“Eager for Unity”

unity“I beg you,” Paul told the Ephesians “…to make every effort to maintain the unity of the Spirit in the bond of peace” (4:1; 3).  I know, I know, there is a scholarly consensus out there that says that Paul is not the author of Ephesians, but that’s not really my concern here today.  I’m not blogging this week about the authorship of Ephesians.  I doubt that I will ever blog about that.  What I am blogging about is something that is in the canonical text of Ephesians. And so, if it will keep you reading, then whenever I write “Paul” interpret that reference to mean whatever satisfies your intellect and imagination, and let’s get on with the more substantial task of trying to make sense of the moral and spiritual instruction that this “received” text authoritatively speaks into our lives and situations.

Paul didn’t beg the Ephesian Christians to create unity – that’s well beyond our capabilities as human beings, in fact, that’s Christ’s work, done on the cross Paul said, where He broke down the dividing wall that separated us from each other (Ephesians 2:14). This is how Christ has become our peace, Paul told the Ephesians (2:14). He came and proclaimed peace to you who were far off and peace to those who were nearby” (Ephesians 2:17), reconciling us to each other by His saving work on the cross. In fact, according to Paul in the first chapter of Ephesians, this was the whole point of Christ’s coming – He has made known to us the mystery of his will, according to his good pleasure that he set forth in Christ, as a plan for the fullness of time, to gather up all things in him, things in heaven and things on earth” (1:9-10). This is what God is doing in Jesus Christ — He is working to heal the divisions of the world through His reconciling work of love on the cross, and when someone belongs to Him by faith, then our own inner and outer divisions get healed, and the work of healing becomes our primary assignment as Christians. As Paul put in in 2 Corinthians — “God reconciled us to Himself through Christ [our own experience of getting healed], and gave us the ministry of reconciliation” [our assignment to then be about the ministry of healing in the church and the world] (5:18).


Harold Heie was for many years a Christian College Professor and Administrator. Seeing the way that both society at large and the church in particular were becoming increasingly and vociferously fragmented, he began a movement for what he calls “respectful conversations” among Christians (http://www.respectfulconversation.net/). Believing that Jesus Christ – the One in whom “all things hold together” (Colossians 1:17)intends for His church to be a place where people who have different convictions about the hot-button issues of the moment can still sit down together and talk to each other honestly and civilly and still relate to each other lovingly, Harold Heie has been brokering respectful conversations between Christians on all of the difficult topics that are currently tearing churches, families, friends and the electorate apart.  And out of this experience, he has identified what he calls the three “preconditions” to which we must all be committed as Christians if we are to maintain and extend “the unity of the Spirit in the bond of peace”- humility, patience and love.  Interestingly, these three Christian virtues correspond exactly to what Paul told the Ephesians must be cultivated in them if they were to have any chance at maintaining the unity of the Spirit in the bond of peace – “…humility and gentleness, with patience, bearing with one another in love” (4:2).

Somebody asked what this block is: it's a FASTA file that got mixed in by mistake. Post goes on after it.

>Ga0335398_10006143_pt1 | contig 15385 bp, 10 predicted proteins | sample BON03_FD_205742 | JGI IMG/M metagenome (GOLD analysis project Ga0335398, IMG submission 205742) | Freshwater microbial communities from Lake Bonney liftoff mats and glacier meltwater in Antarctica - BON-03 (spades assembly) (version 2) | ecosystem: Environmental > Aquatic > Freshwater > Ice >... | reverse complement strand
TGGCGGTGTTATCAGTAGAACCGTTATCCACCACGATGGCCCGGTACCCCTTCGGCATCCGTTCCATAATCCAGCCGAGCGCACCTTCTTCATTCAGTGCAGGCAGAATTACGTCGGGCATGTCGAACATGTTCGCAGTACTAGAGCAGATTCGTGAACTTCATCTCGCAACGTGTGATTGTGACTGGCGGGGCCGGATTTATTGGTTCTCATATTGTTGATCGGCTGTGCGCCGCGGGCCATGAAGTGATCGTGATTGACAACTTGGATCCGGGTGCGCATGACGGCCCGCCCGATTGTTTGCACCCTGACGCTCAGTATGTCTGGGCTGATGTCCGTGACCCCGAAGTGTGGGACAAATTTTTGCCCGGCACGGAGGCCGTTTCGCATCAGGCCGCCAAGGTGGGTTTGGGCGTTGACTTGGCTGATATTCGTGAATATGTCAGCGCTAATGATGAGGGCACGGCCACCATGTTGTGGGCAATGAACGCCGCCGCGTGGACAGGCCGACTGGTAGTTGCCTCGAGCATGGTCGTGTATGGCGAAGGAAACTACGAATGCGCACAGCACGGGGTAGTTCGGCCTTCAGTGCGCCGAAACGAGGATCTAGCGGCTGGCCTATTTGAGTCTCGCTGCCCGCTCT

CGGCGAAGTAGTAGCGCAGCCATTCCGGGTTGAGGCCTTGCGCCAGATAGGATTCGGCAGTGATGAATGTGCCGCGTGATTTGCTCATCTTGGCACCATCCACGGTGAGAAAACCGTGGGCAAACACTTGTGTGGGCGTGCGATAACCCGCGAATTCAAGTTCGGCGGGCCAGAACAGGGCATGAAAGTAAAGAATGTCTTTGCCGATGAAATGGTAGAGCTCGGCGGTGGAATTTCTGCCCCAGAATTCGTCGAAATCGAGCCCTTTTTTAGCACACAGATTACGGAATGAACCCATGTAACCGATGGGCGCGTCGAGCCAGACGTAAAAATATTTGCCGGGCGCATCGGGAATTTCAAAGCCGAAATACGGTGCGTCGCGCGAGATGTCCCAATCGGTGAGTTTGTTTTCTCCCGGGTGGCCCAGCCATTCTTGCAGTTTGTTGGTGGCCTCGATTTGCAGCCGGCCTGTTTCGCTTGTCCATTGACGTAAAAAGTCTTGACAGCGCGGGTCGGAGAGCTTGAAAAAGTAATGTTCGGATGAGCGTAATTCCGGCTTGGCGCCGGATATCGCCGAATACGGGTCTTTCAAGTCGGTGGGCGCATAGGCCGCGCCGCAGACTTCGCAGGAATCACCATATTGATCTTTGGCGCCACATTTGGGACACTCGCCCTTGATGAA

mountThe first precondition is humility.  Paul Tournier, the Swiss Psychiatrist, told a wonderful story on himself. He had taken the train to Italy and there in the station he saw a travel poster on the wall with a picture of the majestic Matterhorn on it.   Being Swiss, Dr. Tournier said that he knew very well what the Matterhorn looked like – it was, after all, something of national symbol. And so he said that he instinctively knew that there was something wrong with this picture on the poster. As he studied it closely, he said that it finally dawned on him that that the distinctive peak of the Matterhorn was pointing the wrong way in the picture. “These stupid Italians,” Dr. Tournier thought to himself, “have reversed the image; they got it backwards.” Feeling all superior and smug, Dr. Tournier said that it only gradually dawned on him later that from the south, from the Italian side of the mountain where he was standing at that moment, the picture in the poster was what the Matterhorn would in fact look like!  He had failed to take the Italian perspective into consideration, and Harold Heie says that “respectful conversations” are only possible when we humbly admit that other people are going to have different points of view that we really need to hear and to try to understand. As a “finite, fallible human being, I do not fully understand the truth as God knows it, and so I can always learn from conversation with others,” and they can learn from me.  There can be no respectful conversation and no maintenance of the unity of the Spirit in the bond of peace if I begin by thinking or saying, “I have the truth, you don’t,” so agree with me or go away, or else I will.